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Government makes 4.5% wage increase offer to unions

Government makes 4.5% wage increase offer to unions

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Public Servants here have been offered a 4.5 per cent wage increase over two years, with the first payment being a tax free 2.5 per cent increase (retroactive to January 2015) paid by December 18 and the other 2 per cent beginning in January 2016.

And according to president of the Public Service Union (PSU) Elroy Boucher, that offer shows that the industrial action taken by the PSU and the St Vincent and the Grenadines Teachers Union (SVGTU) achieved its objective,{{more}} as the main aim was not to have workers stay away from work, but to force a wage increase for workers.

The increase was offered by Government last Tuesday, during a meeting at Cabinet Room, which was attended by Prime Minister and Minister of finance Dr Ralph Gonsalves, the director general of finance and planning Maurice Edwards and members of the executives of the various public sector unions.

Boucher said that some people, including the Prime Minister, may have described the strike action as unsuccessful, but that is not the case, as the Government has agreed to the salary increase for public servants.

On Tuesday, October 13, 20 per cent of the nation’s teachers and a handful of public servants stayed away from the workplace to protest government’s rejection of a call for the payment of one month’s tax-free salary, in lieu of a salary increase for the last four years.

On Wednesday, during a press conference at the PSU Headquarters at McKies Hill, Boucher stressed that the tax-free salary was only suggested after the Government said that they could not afford an increase, but in reality, the initial negotiations were about the salary increase, which the Government has now agreed to.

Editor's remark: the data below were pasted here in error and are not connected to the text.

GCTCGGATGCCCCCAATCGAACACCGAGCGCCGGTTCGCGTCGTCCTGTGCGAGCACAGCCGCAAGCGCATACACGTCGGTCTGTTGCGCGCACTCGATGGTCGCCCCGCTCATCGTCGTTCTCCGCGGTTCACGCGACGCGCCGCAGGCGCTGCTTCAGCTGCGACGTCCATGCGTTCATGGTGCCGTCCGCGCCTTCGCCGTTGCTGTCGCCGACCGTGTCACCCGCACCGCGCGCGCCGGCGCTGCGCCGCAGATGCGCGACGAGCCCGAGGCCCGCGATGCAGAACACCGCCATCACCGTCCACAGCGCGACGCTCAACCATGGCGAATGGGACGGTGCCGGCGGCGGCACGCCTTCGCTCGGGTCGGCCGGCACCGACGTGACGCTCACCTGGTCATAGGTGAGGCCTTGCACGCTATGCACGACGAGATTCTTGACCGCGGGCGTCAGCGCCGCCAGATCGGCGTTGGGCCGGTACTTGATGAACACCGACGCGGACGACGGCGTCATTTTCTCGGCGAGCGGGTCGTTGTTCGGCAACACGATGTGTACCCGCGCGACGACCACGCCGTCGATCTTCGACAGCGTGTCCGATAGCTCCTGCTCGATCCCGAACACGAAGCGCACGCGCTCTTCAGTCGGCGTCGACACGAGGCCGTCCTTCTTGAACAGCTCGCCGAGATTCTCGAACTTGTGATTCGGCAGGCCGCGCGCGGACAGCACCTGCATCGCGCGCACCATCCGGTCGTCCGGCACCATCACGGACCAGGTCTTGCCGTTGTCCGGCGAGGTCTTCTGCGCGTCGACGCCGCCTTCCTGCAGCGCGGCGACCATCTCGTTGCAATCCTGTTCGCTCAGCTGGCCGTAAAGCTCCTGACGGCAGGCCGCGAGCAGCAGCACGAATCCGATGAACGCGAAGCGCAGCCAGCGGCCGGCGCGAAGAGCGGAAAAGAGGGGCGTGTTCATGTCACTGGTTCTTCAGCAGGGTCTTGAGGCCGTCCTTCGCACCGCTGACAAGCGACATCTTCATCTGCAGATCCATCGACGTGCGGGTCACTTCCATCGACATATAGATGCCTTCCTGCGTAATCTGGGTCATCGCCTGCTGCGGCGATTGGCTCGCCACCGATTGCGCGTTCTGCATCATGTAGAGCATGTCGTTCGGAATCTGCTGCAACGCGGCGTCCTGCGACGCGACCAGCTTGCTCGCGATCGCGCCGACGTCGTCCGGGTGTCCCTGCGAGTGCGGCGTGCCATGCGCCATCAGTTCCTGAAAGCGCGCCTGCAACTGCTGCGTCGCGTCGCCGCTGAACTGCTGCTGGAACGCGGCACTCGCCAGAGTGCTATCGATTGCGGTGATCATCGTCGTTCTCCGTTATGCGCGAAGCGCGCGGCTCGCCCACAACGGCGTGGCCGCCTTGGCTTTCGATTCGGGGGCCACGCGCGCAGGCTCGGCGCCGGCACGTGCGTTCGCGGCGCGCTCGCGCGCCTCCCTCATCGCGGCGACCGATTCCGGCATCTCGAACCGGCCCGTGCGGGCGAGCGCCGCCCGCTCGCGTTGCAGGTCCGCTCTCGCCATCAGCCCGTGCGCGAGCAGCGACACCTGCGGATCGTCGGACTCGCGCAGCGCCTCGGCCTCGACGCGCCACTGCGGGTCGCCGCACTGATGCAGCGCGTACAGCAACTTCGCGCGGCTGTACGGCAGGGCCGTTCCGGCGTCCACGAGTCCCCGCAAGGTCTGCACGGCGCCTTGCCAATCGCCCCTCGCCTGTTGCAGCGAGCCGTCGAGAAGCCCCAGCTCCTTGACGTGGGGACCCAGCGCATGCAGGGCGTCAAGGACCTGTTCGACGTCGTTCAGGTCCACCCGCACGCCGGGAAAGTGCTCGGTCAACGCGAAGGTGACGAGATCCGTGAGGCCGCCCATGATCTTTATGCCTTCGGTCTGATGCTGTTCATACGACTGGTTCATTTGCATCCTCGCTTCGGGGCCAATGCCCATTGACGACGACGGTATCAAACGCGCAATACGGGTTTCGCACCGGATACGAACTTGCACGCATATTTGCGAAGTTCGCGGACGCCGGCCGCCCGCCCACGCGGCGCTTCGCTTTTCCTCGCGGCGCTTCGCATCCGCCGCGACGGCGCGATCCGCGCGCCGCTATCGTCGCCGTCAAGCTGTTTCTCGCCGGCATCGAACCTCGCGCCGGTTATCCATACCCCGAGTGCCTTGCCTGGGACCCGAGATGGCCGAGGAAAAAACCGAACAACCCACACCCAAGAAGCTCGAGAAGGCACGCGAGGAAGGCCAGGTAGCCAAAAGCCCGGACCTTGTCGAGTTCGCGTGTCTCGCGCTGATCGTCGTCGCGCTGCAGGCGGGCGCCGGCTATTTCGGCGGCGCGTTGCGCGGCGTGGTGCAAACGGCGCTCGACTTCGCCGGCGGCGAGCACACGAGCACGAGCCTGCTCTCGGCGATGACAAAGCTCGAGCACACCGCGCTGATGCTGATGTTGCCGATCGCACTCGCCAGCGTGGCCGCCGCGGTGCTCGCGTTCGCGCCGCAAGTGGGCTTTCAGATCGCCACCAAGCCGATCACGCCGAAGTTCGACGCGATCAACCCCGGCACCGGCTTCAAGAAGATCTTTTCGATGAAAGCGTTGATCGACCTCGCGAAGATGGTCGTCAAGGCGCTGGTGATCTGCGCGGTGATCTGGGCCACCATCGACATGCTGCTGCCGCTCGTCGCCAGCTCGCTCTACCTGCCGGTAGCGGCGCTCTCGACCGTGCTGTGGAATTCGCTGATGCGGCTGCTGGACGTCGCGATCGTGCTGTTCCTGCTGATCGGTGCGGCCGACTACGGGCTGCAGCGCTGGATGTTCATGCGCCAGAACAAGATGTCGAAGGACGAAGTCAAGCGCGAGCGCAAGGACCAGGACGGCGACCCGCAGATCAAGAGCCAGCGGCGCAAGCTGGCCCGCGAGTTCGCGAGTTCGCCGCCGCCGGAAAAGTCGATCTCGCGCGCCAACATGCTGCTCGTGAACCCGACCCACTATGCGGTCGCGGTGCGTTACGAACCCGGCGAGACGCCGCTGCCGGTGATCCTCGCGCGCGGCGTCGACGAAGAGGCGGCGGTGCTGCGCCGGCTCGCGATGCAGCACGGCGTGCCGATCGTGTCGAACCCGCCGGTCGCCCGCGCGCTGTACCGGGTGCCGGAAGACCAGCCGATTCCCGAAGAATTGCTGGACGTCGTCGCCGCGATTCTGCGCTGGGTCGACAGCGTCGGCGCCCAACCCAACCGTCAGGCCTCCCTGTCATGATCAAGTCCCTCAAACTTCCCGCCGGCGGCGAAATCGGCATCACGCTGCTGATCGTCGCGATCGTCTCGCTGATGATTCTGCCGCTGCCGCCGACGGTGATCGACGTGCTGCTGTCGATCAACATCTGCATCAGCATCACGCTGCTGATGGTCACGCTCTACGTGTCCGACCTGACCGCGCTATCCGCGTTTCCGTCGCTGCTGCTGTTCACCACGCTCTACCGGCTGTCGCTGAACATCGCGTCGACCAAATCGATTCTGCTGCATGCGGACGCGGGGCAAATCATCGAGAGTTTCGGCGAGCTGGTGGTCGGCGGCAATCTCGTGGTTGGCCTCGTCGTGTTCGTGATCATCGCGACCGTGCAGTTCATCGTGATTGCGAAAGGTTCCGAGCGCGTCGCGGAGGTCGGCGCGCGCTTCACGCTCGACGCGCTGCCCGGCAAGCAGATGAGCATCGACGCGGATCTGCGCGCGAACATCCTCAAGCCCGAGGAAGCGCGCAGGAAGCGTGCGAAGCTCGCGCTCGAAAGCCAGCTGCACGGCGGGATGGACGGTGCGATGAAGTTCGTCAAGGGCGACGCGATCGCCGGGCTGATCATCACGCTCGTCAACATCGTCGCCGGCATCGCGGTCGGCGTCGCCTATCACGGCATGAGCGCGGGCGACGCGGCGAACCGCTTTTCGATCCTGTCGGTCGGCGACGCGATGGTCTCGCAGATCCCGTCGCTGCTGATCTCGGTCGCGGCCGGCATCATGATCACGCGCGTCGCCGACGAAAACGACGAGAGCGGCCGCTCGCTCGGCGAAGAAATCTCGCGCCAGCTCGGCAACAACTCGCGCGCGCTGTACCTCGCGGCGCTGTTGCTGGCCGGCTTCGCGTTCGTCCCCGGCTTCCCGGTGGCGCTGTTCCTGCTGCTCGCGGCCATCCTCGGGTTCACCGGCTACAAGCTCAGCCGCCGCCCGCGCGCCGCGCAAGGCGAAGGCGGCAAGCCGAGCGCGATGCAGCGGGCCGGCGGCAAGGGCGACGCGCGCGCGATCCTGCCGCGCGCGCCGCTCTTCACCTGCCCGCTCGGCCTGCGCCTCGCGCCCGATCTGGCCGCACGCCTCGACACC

And according to Boucher, the objective has now been achieved and the offer will be taken back to the unions’ membership.

“I have heard the analysis; the pundits have declared that the strike action was a failure. I have heard that the Prime Minister made statements that it was a dismal failure. When we analyse failure or success of a strike action, ask the question what is the objective of the action? Is the success of a strike action measured by a turnout? If the objective is to get people to stay home, then there is no need to have a strike action,” stressed Boucher, adding, “the objective of the strike action was simply to get the Government to comply in one way or the other.”

He noted that the strike was also important, as the unions needed to test the commitment of their members in relation to industrial action, hence the one-day strike.

“This is a politically charged country and in order for you to know what is going to be the reaction of your members, there are times when you have to take action to test that out and the result of that told us that persons in the public service would have gone to work for three different reasons,” opined Boucher.

He said that before the strike, persons were asking the union about the security of their jobs, “and there is no secret that public servants operate in an environment of fear. Many persons fear victimization and that is what we have been operating under for a number of years.”

Boucher said also that persons also went to work because their loyalty lies with their political party and not with the union, so those persons saw the strike as a strike against the party and not a strike to deal with issues affecting workers, “and that’s a frightening thing in this country, because parties come and parties go and the union still has to stand for workers.”

The PSU head said that some workers also stayed away because they do not think the Government can afford the increase, “and I have the utmost respect for that position.”

“Those are the reasons, from our investigation, why public servants did not heed the call, but the success was not all about people coming out and the Government has now made a move and prior to that, you heard that nothing can be done, but coming out of Tuesday’s meeting, an offer is on the table to take to the membership.”

Boucher said that, in principle, all the unions represented agreed to the offer. (LC)

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